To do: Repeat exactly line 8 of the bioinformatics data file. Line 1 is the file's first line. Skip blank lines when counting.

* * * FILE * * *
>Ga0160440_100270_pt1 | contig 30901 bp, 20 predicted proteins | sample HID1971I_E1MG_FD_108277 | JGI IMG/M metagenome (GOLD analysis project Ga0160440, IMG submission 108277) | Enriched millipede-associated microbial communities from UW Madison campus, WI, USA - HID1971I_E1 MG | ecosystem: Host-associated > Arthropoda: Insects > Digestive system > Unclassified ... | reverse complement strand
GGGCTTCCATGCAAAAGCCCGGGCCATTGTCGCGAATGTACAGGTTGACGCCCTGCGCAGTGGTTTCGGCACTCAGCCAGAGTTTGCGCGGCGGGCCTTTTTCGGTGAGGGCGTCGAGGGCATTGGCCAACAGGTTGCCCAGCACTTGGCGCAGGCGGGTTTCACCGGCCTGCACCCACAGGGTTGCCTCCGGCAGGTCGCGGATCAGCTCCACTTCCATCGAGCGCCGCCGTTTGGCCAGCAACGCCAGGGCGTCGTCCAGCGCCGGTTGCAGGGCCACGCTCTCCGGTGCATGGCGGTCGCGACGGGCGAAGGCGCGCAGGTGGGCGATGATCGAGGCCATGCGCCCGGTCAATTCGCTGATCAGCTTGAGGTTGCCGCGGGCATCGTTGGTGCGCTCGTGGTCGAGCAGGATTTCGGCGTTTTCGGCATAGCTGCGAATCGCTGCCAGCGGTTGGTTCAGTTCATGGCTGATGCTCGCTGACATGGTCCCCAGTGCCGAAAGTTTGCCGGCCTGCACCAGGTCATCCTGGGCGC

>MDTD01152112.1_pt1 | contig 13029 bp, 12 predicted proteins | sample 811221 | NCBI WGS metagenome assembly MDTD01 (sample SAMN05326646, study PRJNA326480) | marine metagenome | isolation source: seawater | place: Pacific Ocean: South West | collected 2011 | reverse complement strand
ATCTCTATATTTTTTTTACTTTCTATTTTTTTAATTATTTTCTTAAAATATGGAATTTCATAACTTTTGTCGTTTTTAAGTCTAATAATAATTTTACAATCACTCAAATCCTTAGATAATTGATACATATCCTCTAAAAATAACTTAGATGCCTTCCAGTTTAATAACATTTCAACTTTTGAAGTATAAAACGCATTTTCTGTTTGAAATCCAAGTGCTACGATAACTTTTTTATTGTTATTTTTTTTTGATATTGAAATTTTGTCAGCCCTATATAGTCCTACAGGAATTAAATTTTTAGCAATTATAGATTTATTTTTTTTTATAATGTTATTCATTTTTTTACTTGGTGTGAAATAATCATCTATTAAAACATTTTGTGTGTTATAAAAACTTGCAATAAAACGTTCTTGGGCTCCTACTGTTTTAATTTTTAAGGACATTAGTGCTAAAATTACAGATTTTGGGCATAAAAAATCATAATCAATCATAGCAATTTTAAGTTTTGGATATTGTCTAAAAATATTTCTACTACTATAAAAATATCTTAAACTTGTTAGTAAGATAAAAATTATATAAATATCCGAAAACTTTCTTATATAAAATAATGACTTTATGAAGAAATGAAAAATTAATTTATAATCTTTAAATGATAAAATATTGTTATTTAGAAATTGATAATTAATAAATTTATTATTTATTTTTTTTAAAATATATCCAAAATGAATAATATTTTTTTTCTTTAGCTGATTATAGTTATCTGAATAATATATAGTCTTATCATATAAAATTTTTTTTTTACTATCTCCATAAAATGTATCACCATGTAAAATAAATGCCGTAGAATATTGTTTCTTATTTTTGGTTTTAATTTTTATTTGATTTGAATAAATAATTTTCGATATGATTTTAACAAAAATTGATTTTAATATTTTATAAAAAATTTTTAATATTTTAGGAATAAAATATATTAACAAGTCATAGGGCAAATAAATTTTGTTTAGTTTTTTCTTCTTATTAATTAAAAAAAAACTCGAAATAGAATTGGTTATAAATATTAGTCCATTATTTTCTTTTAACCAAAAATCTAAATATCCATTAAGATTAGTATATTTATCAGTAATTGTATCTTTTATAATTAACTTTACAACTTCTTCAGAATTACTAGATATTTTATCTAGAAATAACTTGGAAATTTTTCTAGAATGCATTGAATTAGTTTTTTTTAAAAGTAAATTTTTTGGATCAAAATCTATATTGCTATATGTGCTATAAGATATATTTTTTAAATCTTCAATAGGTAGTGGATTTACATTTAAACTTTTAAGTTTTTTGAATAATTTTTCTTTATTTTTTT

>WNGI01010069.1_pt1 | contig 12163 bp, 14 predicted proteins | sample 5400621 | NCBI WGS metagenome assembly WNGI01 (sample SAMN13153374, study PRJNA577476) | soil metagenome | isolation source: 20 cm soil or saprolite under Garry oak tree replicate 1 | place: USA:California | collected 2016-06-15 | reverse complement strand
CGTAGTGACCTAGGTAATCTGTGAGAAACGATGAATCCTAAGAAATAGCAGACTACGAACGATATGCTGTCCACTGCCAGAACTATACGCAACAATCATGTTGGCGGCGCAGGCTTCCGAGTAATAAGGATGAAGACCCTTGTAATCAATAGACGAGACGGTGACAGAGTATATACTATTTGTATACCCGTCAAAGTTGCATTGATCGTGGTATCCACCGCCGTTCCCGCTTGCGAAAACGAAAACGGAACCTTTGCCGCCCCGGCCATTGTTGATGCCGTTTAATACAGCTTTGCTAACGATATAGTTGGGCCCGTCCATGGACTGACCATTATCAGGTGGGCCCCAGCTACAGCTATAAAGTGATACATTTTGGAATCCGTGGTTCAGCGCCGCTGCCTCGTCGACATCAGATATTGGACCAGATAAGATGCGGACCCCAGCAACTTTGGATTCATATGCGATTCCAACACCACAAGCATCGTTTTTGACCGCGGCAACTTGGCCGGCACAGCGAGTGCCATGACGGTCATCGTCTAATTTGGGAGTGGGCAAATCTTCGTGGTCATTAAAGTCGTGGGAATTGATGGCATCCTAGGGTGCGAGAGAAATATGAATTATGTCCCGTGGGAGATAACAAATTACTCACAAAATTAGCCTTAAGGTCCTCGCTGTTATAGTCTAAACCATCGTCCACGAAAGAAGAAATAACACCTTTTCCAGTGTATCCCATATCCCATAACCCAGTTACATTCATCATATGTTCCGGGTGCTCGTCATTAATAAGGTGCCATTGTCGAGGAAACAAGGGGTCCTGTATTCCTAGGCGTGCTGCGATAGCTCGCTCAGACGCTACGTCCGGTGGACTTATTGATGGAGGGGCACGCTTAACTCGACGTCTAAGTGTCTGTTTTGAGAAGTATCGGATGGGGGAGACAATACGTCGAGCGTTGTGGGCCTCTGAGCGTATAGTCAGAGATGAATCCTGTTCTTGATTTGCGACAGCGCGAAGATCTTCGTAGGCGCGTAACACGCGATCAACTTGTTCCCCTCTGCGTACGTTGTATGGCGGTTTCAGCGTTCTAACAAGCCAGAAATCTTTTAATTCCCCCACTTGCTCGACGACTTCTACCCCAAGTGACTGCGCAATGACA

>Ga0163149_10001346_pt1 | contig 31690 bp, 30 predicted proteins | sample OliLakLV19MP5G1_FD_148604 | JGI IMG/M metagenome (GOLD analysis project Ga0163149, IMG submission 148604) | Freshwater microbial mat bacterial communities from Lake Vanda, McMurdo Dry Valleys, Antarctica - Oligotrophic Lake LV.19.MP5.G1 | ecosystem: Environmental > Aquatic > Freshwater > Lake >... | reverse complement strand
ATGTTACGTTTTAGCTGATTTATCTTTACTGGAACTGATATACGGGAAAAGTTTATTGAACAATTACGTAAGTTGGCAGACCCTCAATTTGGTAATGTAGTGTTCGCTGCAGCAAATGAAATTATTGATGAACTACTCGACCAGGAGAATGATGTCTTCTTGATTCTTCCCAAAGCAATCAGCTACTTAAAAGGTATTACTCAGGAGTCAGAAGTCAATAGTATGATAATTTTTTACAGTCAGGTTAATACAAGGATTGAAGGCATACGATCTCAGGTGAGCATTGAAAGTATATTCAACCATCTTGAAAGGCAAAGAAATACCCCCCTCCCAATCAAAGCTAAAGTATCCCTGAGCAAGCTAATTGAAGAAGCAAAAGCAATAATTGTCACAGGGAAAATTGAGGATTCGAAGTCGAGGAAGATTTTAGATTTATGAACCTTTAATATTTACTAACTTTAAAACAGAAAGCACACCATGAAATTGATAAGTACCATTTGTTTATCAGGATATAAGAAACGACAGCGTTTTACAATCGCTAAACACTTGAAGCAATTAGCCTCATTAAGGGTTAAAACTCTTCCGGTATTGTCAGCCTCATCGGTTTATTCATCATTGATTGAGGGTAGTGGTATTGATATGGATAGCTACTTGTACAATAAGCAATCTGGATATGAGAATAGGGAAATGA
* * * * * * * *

ATGTTACGTTTTAGCTGATTTATCTTTACTGGAACTGATATACGGGAAAAGTTTATTGAACAATTACGTAAGTTGGCAGACCCTCAATTTGGTAATGTAGTGTTCGCTGCAGCAAATGAAATTATTGATGAACTACTCGACCAGGAGAATGATGTCTTCTTGATTCTTCCCAAAGCAATCAGCTACTTAAAAGGTATTACTCAGGAGTCAGAAGTCAATAGTATGATAATTTTTTACAGTCAGGTTAATACAAGGATTGAAGGCATACGATCTCAGGTGAGCATTGAAAGTATATTCAACCATCTTGAAAGGCAAAGAAATACCCCCCTCCCAATCAAAGCTAAAGTATCCCTGAGCAAGCTAATTGAAGAAGCAAAAGCAATAATTGTCACAGGGAAAATTGAGGATTCGAAGTCGAGGAAGATTTTAGATTTATGAACCTTTAATATTTACTAACTTTAAAACAGAAAGCACACCATGAAATTGATAAGTACCATTTGTTTATCAGGATATAAGAAACGACAGCGTTTTACAATCGCTAAACACTTGAAGCAATTAGCCTCATTAAGGGTTAAAACTCTTCCGGTATTGTCAGCCTCATCGGTTTATTCATCATTGATTGAGGGTAGTGGTATTGATATGGATAGCTACTTGTACAATAAGCAATCTGGATATGAGAATAGGGAAATGA